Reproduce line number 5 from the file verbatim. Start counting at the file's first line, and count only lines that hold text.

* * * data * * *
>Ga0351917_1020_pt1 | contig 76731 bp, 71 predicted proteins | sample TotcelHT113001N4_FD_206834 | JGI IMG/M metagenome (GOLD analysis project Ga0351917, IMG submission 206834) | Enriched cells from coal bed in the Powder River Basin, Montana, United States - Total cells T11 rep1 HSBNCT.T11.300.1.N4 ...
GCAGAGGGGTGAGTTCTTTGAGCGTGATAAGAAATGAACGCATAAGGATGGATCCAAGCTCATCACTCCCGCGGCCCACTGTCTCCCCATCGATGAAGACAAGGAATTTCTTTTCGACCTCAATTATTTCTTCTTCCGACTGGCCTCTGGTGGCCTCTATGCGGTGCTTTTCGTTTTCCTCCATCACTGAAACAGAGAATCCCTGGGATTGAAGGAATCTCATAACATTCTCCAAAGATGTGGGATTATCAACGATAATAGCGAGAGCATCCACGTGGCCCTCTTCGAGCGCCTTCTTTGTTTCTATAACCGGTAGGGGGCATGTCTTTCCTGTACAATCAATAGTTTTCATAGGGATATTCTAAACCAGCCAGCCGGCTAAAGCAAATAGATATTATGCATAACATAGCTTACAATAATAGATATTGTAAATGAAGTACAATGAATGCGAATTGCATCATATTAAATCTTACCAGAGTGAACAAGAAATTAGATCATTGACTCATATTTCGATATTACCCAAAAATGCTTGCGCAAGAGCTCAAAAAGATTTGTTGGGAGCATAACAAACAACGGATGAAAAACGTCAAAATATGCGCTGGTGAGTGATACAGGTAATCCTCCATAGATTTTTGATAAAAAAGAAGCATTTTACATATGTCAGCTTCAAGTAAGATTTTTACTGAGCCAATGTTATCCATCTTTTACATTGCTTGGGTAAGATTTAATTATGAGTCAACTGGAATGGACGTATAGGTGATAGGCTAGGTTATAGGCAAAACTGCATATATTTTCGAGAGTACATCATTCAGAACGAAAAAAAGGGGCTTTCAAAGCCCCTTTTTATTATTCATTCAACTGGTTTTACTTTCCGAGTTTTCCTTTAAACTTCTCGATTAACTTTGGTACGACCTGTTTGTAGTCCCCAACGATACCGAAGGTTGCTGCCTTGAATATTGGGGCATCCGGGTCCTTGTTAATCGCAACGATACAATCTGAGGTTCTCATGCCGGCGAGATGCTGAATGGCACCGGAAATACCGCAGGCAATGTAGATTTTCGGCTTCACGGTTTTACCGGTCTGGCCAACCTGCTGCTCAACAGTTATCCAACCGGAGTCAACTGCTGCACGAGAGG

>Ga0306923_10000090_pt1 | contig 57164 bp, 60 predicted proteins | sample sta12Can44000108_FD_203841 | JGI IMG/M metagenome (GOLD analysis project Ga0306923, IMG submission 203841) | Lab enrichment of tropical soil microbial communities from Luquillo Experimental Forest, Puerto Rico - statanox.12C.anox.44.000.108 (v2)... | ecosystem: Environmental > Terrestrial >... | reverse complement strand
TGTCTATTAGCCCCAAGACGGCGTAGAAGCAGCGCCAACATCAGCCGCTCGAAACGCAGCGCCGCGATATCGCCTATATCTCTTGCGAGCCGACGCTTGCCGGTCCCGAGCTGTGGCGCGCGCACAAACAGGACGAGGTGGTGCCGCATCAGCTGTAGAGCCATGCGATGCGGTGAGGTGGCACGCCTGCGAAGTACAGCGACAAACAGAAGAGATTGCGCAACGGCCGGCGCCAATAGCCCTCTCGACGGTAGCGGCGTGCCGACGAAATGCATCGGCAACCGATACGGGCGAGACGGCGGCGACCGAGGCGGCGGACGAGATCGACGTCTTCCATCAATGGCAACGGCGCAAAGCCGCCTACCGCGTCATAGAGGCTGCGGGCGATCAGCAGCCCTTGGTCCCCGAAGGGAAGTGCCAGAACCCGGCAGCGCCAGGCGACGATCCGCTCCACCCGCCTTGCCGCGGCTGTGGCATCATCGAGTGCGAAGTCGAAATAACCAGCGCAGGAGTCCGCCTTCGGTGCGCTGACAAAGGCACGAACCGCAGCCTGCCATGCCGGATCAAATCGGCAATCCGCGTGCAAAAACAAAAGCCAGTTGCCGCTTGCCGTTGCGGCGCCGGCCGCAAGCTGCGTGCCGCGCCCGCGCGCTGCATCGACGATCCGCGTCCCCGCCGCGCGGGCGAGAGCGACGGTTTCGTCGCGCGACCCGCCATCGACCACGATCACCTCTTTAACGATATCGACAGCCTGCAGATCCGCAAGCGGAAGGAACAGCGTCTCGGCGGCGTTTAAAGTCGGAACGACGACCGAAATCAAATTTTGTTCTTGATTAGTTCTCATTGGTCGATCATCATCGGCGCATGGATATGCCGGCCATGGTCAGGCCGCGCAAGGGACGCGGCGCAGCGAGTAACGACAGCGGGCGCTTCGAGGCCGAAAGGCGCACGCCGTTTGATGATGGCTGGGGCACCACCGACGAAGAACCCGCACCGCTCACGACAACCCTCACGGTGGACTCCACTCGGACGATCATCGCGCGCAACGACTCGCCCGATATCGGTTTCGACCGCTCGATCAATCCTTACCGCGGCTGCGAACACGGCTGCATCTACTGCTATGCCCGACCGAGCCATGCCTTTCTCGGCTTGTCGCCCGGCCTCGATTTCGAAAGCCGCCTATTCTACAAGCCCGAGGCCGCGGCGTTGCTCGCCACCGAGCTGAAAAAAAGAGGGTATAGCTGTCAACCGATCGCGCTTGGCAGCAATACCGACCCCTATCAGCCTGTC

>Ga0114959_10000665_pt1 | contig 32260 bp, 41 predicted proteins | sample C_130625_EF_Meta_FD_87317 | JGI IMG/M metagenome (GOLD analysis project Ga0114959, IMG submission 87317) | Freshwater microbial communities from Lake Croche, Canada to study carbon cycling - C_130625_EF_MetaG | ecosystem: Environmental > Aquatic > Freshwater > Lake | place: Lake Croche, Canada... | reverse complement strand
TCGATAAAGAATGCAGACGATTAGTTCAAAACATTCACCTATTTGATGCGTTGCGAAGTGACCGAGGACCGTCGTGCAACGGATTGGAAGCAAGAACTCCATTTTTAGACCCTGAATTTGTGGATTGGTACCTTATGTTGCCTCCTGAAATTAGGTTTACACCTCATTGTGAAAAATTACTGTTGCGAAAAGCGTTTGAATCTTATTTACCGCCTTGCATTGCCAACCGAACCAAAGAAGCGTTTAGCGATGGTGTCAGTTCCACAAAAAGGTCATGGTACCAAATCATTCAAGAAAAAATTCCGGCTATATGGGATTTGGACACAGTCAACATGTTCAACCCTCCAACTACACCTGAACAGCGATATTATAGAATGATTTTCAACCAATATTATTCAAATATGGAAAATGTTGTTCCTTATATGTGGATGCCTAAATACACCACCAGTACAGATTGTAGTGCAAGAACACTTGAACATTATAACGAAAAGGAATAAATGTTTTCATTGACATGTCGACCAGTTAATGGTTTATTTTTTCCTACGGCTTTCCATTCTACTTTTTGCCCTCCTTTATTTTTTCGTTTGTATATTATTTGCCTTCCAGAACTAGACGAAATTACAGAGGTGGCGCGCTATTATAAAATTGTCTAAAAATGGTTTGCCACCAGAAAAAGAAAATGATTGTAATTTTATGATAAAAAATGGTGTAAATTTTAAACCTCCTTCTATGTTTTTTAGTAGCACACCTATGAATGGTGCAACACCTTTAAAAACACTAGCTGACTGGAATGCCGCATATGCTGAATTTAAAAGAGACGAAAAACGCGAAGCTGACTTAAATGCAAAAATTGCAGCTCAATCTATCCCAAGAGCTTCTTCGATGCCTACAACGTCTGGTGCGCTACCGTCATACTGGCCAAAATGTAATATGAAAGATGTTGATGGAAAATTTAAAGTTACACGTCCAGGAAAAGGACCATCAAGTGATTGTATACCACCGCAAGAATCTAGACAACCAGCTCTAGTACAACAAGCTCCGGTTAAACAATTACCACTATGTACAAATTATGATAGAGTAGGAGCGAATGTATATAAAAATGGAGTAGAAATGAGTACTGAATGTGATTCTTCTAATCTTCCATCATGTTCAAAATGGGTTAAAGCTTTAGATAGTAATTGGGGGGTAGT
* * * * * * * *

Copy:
>Ga0114959_10000665_pt1 | contig 32260 bp, 41 predicted proteins | sample C_130625_EF_Meta_FD_87317 | JGI IMG/M metagenome (GOLD analysis project Ga0114959, IMG submission 87317) | Freshwater microbial communities from Lake Croche, Canada to study carbon cycling - C_130625_EF_MetaG | ecosystem: Environmental > Aquatic > Freshwater > Lake | place: Lake Croche, Canada... | reverse complement strand